The Atlantic Coast Pipeline is being touted as a vital supply line for economic development in eastern North Carolina, but it also would contribute to a major threat to the flood-prone region by exacerbating climate change.
The 600-mile natural gas pipeline is planned to run from West Virginia’s natural gas fields through Virginia and North Carolina. The $6 billion project backed by Charlotte-based Duke Energy and Richmond-based Dominion Resources is moving steadily through a thicket of federal and state requirements and its developers expect to complete the permitting process by mid-December. But disputes over access to local property and legal objections from environmental groups could still stall the massive tree cutting, tunneling and trenching needed for the pipeline.
Such obstacles may be temporary given the resources and political clout of the developers, but they are necessary and welcome. The Federal Energy Regulatory Commission failed to allow for a full public assessment of the pipeline before it granted approval. Appeals of that decision by various environmental and consumer advocacy groups will buy time for a fuller assessment of the need for the pipeline, its impact on the land and waterways and the risks it poses to residents who would live near it.
These practical and immediate concerns need to be addressed, but the overarching reason to oppose a new pipeline that would carry 1.5 billion cubic feet of natural gas a day is that it takes North Carolina’s and the nation’s energy development in exactly the wrong direction. Money should be poured into the development of renewable energy and the generation of power on site rather than into the pumping in of fossil fuel from hundreds of miles away.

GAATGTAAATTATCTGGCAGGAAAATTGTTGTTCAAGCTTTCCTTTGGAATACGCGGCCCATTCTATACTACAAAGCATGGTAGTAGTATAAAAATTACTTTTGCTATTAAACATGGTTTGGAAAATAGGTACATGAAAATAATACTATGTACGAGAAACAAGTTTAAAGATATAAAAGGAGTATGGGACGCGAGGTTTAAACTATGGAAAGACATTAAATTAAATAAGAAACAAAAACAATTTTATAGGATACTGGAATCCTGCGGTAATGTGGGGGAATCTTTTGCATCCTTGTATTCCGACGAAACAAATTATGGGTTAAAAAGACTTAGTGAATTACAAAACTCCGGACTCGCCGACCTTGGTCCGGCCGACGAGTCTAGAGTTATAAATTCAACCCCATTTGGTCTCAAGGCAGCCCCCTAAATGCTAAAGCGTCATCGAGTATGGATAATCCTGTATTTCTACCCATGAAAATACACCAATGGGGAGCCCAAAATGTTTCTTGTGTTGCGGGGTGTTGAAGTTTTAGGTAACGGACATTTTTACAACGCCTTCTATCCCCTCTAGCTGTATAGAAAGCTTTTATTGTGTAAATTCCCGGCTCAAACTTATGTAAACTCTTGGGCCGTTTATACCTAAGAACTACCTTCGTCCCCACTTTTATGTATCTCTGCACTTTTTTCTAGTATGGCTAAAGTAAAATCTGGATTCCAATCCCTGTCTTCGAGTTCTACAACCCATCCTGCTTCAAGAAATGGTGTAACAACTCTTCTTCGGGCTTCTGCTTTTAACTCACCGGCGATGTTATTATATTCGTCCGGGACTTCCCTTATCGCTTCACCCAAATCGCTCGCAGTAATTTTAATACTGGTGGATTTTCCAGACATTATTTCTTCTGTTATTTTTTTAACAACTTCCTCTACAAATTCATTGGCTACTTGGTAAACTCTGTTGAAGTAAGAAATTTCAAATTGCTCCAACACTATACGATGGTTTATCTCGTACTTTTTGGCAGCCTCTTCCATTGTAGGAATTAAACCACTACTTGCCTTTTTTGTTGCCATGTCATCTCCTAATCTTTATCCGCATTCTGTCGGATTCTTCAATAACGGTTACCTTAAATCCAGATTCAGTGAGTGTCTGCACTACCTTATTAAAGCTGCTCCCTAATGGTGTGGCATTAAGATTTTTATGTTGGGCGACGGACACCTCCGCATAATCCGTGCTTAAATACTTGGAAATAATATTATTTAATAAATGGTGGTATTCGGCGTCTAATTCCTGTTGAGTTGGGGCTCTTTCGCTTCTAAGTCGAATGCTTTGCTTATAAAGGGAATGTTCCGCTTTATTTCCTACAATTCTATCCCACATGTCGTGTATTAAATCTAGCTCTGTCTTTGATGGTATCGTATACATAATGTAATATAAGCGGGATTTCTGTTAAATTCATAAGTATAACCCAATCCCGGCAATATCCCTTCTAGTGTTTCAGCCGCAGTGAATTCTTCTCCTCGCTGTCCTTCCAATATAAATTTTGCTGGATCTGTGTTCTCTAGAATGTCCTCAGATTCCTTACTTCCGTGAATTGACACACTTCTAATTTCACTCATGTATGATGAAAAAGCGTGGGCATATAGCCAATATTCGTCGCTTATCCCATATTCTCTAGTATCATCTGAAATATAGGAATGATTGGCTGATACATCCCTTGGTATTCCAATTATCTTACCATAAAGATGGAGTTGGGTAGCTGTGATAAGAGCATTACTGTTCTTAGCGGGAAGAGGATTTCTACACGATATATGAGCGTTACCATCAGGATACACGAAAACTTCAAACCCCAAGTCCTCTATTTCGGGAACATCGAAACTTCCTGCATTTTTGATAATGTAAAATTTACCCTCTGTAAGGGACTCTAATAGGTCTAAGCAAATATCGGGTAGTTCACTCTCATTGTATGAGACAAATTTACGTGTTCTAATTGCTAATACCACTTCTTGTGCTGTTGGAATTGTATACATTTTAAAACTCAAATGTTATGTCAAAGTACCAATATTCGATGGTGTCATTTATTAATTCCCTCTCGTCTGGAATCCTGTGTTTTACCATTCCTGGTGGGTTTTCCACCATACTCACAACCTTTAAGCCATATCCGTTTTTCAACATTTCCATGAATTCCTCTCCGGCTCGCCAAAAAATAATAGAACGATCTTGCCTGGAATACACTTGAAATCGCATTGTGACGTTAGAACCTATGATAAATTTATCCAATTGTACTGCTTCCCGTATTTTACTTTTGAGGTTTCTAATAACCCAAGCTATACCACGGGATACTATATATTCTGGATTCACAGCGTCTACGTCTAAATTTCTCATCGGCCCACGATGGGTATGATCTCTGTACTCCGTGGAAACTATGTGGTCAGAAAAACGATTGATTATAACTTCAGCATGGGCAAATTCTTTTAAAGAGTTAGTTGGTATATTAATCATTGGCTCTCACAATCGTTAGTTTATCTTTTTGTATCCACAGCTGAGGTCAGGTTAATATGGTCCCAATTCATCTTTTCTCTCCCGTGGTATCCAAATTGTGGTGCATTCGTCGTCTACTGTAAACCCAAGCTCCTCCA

Digital Access for only $0.99
For the most comprehensive local coverage, subscribe today.
Representatives of Duke Energy and Dominion Resources acknowledge the need to reduce carbon emissions and say their companies are doing so. They note that coal-fired power plants have been converted to facilities fueled by cleaner burning natural gas, and Duke Energy has made large investments in solar power.
That’s fine, but it’s hardly enough. Natural gas is a cleaner source, but extracting it through hydraulic fracturing leads to extensive leaks of methane, a far more potent heat-trapping gas than than the carbon dioxide that coal plants emit. And while Duke has invested in solar power, renewable energy provides only a small fraction of its overall power generation. Allowing Duke to tap into a huge new supply of natural gas with the costs passed on to ratepayers will only increase the utility’s dependance on natural gas when it should be weaning itself off fossil fuels.
FERC is contributing to this backward path in energy development by allowing rates of return up to 14 percent on the construction of gas pipelines. That means ratepayers could be paying not only for the natural gas, but also for the pipeline that carries it. That makes building the ACP pipeline more attractive to utility shareholders, but it could make ACP gas more expensive than gas from existing pipelines.
Representative of Duke Energy and Dominion Resources are pushing the pipeline as a tool for economic development in economically struggling parts of eastern North Carolina. But so far the main customer for the gas in North Carolina would be Duke power plants. By 2032, Duke projects the need for eight additional power plants fueled by natural gas delivered by pipeline to North Carolina.
The pipeline will not be a lifeline for eastern North Carolina. It will instead delay Duke from more urgently converting to renewable sources. This is not a theoretical issue. Eastern North Carolina has felt the flooding from hurricanes intensified by global warming, and it is feeling the encroachment of rising sea levels.
What’s in eastern North Carolina’s best interest with regard to energy sources is the same as what’s in the world’s best interest. Build more wind turbines and solar arrays and encourage the rapidly improving battery technology for storing solar power. Those steps – not running a 50-foot wide swath through eastern North Carolina for the pipeline – represent the best path for the state’s energy future.